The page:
Riptide Bioscience, with laboratories in Vallejo, California, maintains an intensive program of research into peptide compounds with potent antimicrobial and immunomodulatory activity. Contact: email@example.com
Thompson Announces $1.5 Million Defense Department Grant for Riptide Bioscience
October 9, 2015
WASHINGTON D.C. – U.S. Rep. Mike Thompson (CA-5) today announced a $1.5 million Defense Department grant for Riptide Bioscience, Inc. Riptide Bioscience is based in Vallejo on Mare Island. The grant, part of the US Army Medical Research Acquisition Activity (USAMRAA), will go towards a research project titled the “Evaluation of Novel Antimicrobial Peptides as Topical Anti-Infectives with Broad Spectrum Activity Against Combat-Related Bacterial and Fungal Wound Infections.”
"For several years, Riptide has been doing cutting-edge medical research right here in Vallejo," said Thompson. "Their research into wound-healing applications will provide great benefits to those in our military as well as the general population. Some 75 percent of recent war injuries are the result of ballistic wounds, and our Riptide is finding new and better methods to fight infections that result from those wounds. Their work will benefit our local economy, and I'm proud to support this kind of leading medical science emerging from our district."
Henry Lopez, Executive Vice President of Riptide, said, "The research funded by this grant has huge potential to improve outcomes for war-wounded servicemen and women, and also civilian patients suffering from everyday wounds and trauma."
Lopez continued, "This grant was one of only five funded in a tremendously competitive process involving some 280 applications from top research institutions across the nation. So we see it as powerful affirmation for the peptide-based therapeutics Riptide is developing."
L. Edward Clemens, Principal Investigator on the Defense Department project, added, "As exciting as it is to improve the medical science behind wound healing, the work done here may have even wider application. One of the biggest challenges in our health system is the growing resistance of bacteria to conventional antibiotics. As those drugs are more widely used, bacteria mutate around the metabolic pathways the drugs use to kill germs. This is a crisis in the making. Some estimates suggest that in just a few years, antimicrobial resistance will lead to more deaths than cancer and diabetes combined."
"But Riptide's agents don't work through the usual pathways," Clemens continued. They kill bacteria in ways much harder to mutate around. We expect these drugs to be a big part of the medical armament against the germs of the future."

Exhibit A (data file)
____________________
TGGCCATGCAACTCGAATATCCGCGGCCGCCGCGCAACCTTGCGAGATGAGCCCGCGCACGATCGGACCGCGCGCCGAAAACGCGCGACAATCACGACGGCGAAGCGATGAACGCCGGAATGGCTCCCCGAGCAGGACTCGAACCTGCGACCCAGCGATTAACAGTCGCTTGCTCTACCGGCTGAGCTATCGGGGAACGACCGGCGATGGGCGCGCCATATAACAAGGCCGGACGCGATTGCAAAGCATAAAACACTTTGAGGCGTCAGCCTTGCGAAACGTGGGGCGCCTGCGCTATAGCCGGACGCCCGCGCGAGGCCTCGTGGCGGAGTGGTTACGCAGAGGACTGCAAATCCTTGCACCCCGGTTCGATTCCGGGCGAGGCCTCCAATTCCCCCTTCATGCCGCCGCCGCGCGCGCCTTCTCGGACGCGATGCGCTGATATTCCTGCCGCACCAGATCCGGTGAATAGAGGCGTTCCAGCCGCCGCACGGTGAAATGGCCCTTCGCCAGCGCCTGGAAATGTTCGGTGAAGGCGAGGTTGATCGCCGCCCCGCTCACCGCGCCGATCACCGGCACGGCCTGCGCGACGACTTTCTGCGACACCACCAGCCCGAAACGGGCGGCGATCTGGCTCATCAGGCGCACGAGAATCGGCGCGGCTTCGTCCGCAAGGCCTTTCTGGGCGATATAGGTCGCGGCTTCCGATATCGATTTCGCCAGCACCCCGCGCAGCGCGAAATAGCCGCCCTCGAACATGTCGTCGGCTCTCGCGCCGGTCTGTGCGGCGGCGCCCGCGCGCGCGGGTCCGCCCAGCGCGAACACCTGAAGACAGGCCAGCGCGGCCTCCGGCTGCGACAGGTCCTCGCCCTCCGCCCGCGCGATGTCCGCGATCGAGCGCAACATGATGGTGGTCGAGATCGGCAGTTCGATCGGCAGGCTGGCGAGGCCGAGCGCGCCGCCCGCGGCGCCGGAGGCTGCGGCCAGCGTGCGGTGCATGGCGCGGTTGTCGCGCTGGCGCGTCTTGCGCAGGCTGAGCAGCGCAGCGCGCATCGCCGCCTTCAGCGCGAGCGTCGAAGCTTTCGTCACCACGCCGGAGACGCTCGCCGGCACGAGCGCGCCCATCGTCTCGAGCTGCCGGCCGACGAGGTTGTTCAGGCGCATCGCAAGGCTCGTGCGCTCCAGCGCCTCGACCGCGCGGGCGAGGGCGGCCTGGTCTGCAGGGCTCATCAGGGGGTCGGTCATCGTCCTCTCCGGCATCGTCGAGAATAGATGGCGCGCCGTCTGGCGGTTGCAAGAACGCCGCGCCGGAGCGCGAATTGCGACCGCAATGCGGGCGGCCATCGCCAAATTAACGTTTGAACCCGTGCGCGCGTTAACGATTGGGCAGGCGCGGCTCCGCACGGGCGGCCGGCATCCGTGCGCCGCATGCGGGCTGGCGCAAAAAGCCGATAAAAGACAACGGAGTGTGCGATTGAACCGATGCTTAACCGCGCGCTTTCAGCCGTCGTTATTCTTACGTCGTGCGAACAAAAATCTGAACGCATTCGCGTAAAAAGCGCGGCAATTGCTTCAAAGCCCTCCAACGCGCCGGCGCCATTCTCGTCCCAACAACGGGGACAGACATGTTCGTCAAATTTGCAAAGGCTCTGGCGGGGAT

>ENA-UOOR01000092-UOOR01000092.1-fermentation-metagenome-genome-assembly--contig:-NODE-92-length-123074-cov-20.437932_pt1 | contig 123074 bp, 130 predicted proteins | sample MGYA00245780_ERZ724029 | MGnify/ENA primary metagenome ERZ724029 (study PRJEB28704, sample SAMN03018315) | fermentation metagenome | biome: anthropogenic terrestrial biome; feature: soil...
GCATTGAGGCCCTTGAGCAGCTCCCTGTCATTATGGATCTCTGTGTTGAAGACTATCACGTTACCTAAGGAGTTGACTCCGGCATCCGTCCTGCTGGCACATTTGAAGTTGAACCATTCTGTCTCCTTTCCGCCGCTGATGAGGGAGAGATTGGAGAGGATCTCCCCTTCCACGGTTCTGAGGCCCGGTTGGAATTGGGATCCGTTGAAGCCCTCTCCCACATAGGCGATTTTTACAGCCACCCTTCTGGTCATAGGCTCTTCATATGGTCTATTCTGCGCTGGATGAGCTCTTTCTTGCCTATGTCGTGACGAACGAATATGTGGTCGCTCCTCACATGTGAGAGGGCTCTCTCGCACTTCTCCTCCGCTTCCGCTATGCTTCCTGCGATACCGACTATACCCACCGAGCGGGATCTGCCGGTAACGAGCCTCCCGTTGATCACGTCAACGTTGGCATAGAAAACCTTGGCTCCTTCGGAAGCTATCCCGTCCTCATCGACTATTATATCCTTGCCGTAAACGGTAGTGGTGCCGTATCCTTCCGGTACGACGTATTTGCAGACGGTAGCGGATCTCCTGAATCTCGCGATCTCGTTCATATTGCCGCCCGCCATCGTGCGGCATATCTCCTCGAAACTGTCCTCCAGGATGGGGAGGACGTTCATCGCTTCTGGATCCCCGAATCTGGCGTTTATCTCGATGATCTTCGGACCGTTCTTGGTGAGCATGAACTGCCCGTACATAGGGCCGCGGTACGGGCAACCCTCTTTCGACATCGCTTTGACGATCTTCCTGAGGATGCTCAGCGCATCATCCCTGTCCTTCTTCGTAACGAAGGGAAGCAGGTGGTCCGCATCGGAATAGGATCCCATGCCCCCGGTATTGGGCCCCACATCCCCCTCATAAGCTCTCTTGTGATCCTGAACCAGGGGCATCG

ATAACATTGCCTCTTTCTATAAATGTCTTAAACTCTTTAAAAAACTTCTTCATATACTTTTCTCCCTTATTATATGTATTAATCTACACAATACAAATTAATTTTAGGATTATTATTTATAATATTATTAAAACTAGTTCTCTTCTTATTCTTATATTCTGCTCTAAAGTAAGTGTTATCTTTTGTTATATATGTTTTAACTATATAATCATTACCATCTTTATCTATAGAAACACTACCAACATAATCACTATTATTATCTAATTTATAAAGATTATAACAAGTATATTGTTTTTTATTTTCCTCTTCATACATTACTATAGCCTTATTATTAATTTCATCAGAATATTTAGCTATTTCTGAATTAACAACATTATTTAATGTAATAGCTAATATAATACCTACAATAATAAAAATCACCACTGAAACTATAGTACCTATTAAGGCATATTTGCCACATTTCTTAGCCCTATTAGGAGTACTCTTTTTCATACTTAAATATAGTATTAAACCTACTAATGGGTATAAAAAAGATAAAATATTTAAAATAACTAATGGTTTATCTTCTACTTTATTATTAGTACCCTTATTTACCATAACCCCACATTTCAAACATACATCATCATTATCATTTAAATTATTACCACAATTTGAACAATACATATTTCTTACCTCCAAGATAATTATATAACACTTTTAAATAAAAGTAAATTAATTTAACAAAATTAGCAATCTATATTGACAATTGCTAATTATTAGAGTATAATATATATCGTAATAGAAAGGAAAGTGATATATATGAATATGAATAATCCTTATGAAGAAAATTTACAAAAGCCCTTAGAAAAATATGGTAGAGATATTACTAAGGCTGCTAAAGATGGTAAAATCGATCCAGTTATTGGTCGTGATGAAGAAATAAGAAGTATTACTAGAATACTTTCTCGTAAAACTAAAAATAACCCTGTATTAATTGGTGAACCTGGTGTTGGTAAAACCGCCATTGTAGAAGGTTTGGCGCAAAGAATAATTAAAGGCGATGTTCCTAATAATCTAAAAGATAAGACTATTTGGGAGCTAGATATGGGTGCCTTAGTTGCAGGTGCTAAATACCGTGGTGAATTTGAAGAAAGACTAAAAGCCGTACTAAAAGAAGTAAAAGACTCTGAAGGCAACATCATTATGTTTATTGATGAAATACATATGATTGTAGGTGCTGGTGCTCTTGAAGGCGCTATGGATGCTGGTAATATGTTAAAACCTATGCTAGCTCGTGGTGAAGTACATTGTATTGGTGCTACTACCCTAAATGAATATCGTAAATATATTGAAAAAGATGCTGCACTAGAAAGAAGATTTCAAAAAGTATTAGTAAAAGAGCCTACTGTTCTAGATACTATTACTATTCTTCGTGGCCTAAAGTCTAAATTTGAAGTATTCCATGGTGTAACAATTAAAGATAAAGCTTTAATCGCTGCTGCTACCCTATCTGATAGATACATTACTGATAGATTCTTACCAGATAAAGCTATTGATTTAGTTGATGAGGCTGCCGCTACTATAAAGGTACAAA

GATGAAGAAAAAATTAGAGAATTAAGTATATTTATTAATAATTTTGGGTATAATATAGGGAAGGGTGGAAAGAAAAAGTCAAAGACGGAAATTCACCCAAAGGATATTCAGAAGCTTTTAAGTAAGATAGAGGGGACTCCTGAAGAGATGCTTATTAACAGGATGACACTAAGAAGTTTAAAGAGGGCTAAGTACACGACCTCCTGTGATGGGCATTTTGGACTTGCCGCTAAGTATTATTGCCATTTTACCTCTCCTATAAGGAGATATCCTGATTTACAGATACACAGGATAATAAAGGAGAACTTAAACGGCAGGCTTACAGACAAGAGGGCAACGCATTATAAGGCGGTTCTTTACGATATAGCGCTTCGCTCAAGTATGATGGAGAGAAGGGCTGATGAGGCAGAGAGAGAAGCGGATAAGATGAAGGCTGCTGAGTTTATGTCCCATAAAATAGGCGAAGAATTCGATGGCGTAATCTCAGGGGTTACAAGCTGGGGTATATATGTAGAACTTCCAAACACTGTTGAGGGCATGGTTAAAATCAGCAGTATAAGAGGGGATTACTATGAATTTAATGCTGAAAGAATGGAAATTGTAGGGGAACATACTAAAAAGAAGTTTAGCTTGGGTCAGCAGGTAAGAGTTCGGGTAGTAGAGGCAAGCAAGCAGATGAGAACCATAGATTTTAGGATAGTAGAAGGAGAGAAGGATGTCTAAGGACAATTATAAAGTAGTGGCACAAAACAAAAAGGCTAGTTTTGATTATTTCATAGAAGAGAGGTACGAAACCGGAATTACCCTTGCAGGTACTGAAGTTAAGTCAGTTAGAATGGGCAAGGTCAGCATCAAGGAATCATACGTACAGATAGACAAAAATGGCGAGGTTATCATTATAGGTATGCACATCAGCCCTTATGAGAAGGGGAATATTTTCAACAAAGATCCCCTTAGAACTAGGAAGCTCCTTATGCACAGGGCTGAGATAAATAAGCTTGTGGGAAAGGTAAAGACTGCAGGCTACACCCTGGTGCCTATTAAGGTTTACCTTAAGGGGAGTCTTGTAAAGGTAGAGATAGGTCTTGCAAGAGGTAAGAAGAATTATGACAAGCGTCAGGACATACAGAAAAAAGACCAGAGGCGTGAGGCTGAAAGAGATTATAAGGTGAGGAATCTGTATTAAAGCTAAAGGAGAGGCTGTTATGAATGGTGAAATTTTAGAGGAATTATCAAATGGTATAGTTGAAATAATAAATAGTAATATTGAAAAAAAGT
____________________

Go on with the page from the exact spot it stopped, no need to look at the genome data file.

Riptide Bioscience’s research involves the development of Designed Host Defense Peptides (dHDPs). HDPs are small molecular weight proteins that fight against pathogenic bacteria, viruses, protozoa, and fungi.
Congressman Mike Thompson is proud to represent California’s 5th Congressional District, which includes all or part of Contra Costa, Lake, Napa, Solano and Sonoma Counties. He is a senior member of the House Ways and Means Committee. Rep. Thompson is also a member of the fiscally conservative Blue Dog Coalition and chairs the bipartisan, bicameral Congressional Wine Caucus.
Riptide Bioscience, Inc. Begins Research Under $222,000 NEI Grant
October 1, 2014
SAN FRANCISCO, CA. – Charles Garvin, CEO of Riptide Bioscience, Inc., announced Riptide's initiation of work under a $222,179 Small Business Innovation Research federal grant. The grant, from the National Eye Institute (NEI), will go towards a research project titled Designed Host Defense Peptides for the Treatment of Bacterial Keratitis.
“Our firm, Riptide Bioscience, has been developing peptides that have remarkable antibacterial activity, and also fight the inflammation that accompanies many serious illnesses,” said Garvin. “Keratitis is one of the conditions where a real concern is the development of bacterial resistance to the most common drugs. But bacteria can’t easily develop resistance to these peptides, which are proteins derived from naturally occurring defense mechanisms. The promise here is to develop a whole class of therapeutics that trump bacterial resistance and can be used against a very wide range of diseases. With new resistant strains arising every day, the need is urgent.” Bacterial keratitis is an infection of the cornea, the clear, round dome covering the eye's iris and pupil, that causes pain, reduced vision, light sensitivity and tearing or discharge from your eye. Resulting from infection from contact lens use or from injury to the eye, bacterial keratitis usually develops very quickly, and if left untreated, can cause blindness.
Bacterial keratitis afflicts 30,000 patients in the United States every year.
Riptide Bioscience's goal is to bring Designed Host Defense Peptides (dHDPs) to clinical practice. dHPDs are small molecular weight proteins that fight against bacteria, viruses, and fungi, and can be used for the topical treatment of keratitis.